The American cultural elite “disdains the rest of America,” said Yale Professor David Gelernter.
“Members of the new elite may love America, but, increasingly, they are not of it,” wrote conservative commentator Joseph Bottum.
Christopher Lasch lamented the “nearly complete takeover of America’s mechanism of education and credentialing...it’s a question whether the elites even think of themselves as Americans at all.”
Dr. Al Mohler writes that today’s “secular elites have a singular devotion toward the unconditional surrender of divergent theistic worldviews — especially the Christian worldview... a secular society will not tolerate any individual, institution, church, or denomination until it fully surrenders to a secular worldview.”
Every society ultimately is dominated by a cluster of elites who agree about what that worldview, beliefs, and values ought to be.
Consensus becomes conspiracy when the elites collude to force other institutions and individuals into the consensus.
“I should sooner live in a society governed by the first two thousand names in the Boston phone directory than in a society governed by the two thousand faculty members of Harvard University,” William F. Buckley quipped in 1955.
Buckley was resolute in his determination to resist the Consensus Establishment narrative. But how do the rest of us not as erudite and well-funded as Buckley resist the Consensus Establishment and its propaganda?
Daniel in Babylon sets the example. The Bible presents the Babylonian empire in which Daniel, a young Hebrew prophet, was captive, as the prime symbol of the world system attempting to organize itself in defiance of and without God.
Talk about “systemic evil”!
The Chaldean class within Nebuchadnezzar’s kingdom comprised the elitist framers and guardians of “political correctness.”
The contemporary “Chaldean” class consists of
- The Entertainment Establishment (Visualization)
- The Information Establishment (Dissemination)
- The Academic Establishment (Credentialing)
- The Political Establishment (Enforcement)
- The Corporate Establishment (Commercialization)
Nebuchadnezzar himself ordered the Chaldeans to teach Daniel “the literature and language of the Chaldeans.” (Daniel 1:4)
However, it went further than that. After a three-year intensive under the Chaldeans, Daniel and his colleagues were to enter Nebuchadnezzar’s inner circle, feasting on the king’s choice food and drink.
This was a crisis for Daniel. He would have been eating and drinking the absolute best while his fellow Hebrews were surviving on the dregs. Also, some of Nebuchadnezzar’s fare would have been in violation of the strict diet that God had revealed through Moses, and which faithful Hebrews still observed.
Entry to the king’s table would have meant separating from the worldview and practices of Judaism, and his fellow exiles. So, “Daniel made up his mind that he would not defile himself with the king’s choice food or with the wine which he drank...” (Daniel 1:8)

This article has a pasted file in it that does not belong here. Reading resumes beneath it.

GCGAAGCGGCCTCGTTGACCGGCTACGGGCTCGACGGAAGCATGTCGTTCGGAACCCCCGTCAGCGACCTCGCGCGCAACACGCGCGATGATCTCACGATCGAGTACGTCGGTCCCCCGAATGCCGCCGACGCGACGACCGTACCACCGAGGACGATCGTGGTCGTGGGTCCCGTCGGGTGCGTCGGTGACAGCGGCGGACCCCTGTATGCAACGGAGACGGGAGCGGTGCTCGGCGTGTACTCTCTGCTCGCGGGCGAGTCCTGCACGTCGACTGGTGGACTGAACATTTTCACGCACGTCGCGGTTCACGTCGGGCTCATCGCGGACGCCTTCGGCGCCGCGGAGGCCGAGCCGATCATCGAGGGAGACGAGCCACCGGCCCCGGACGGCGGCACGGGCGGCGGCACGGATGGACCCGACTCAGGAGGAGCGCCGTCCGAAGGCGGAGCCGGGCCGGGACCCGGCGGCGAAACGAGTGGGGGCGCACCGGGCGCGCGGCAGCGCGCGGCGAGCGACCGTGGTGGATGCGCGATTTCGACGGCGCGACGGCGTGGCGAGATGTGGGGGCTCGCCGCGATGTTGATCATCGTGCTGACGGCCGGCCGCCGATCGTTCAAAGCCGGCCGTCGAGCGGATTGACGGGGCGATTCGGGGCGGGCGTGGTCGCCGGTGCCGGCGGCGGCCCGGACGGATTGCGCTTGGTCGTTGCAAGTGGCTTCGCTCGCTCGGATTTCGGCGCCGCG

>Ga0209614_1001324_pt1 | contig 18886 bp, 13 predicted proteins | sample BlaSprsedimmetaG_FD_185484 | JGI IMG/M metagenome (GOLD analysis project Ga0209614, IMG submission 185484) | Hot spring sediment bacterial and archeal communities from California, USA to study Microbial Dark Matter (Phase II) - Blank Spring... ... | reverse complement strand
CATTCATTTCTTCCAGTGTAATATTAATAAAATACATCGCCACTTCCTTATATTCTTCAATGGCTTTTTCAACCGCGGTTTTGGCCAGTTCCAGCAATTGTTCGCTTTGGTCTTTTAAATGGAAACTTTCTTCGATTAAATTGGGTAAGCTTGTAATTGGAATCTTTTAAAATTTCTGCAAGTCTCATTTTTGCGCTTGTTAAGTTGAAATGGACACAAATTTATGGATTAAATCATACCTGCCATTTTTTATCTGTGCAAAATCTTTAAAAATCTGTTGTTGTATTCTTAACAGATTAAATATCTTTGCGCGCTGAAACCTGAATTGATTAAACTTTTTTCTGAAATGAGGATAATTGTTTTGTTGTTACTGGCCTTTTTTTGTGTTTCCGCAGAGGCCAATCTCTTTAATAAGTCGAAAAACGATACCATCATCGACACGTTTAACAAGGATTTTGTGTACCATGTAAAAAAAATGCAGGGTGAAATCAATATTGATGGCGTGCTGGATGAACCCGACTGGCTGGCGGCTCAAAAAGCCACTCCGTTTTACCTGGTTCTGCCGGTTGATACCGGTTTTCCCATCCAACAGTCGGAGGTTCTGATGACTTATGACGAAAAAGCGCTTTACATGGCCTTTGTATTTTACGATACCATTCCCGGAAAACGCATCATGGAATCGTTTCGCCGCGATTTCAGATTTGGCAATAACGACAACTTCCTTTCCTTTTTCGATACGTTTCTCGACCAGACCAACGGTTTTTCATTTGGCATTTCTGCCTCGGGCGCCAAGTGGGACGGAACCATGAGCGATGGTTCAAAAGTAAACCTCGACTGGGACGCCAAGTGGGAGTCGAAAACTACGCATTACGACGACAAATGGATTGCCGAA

Daniel’s resistance to the Chaldeans of his day teaches us much about how to resist the powerful Consensus Establishment now — both individually and institutionally. Here are important principles:
1. Recognize the crisis as spiritual and the biblically based church the key agency of resistance.
For Daniel, the issue was primarily spiritual. Timothy B. Carney calls the Church America’s “indispensable institution.” The “unchurching of America is the root of America’s economic and social problems.” As the church shrinks from socio-cultural engagement and true worship, the “New Chaldeans” expand into the vacuum.
2. Remember who you are.
The crisis for Daniel was not merely one of personal preference and taste, but of identity itself. His sense of self was in his relationship with the God of Israel and his linkage with His covenant people. Identification with Nebuchadnezzar and the Chaldean worldview would be a violation of Daniel’s personhood.
3. Let your comportment and speech be aligned with your true identity.
Rather than in-your-face, self-righteous refusal, Daniel “sought permission” not to “defile himself.” Don’t let the way you speak and conduct yourself add to the conflict in society.
4. While remembering who you are, engage with the culture as an emissary of the Kingdom of Heaven.
Here is the union of ontology and function. Daniel will serve in Babylon to the extent he can but will not violate his essential being as a servant of God and member of the remnant people.
5. Engage with the Transcendent Kingdom of Heaven as you engage with the immanent world and its culture.
Worship and prayer were crucial in Daniel’s personal lifestyle — to the extent that he would take the consequences of refusal.
6. Be consistent across all ‘administrations’.
Daniel’s work in Babylon began with Nebuchadnezzar, but extended though the seasons of other leaders, right down to Cyrus the Persian, yet Daniel’s mission and style were consistent with his identity throughout.
7. Dig in.
Daniel had “made up his mind” at the outset of his long stay in Babylon not to defile himself. He dug in and maintained that stance all the way.
Toward the end of his life, messengers of God — angels — show Daniel the course of history, and tell him, “go your way to the end; then you will enter into rest and rise again for your allotted portion at the end of the age.”
May it be so for us as well as, like Daniel, we carry out our mission in the present Babylonian world system with its “Chaldeans,” temptations, and trials.
 An interview with Victor Hanson Cited in Joseph Bottum, An Anxious Age, page 24.
 Ibid., page 33
 Al Mohler, The Gathering Storm, page 28-29
 Timothy B. Carney, Alienated America, pages 116,119.
Wallace B. Henley’s fifty-year career has spanned newspaper journalism, government in both White House and Congress, the church, and academia. He is author or co-author of more than 20 books. He is a teaching pastor at Grace Church, the Woodlands, Texas.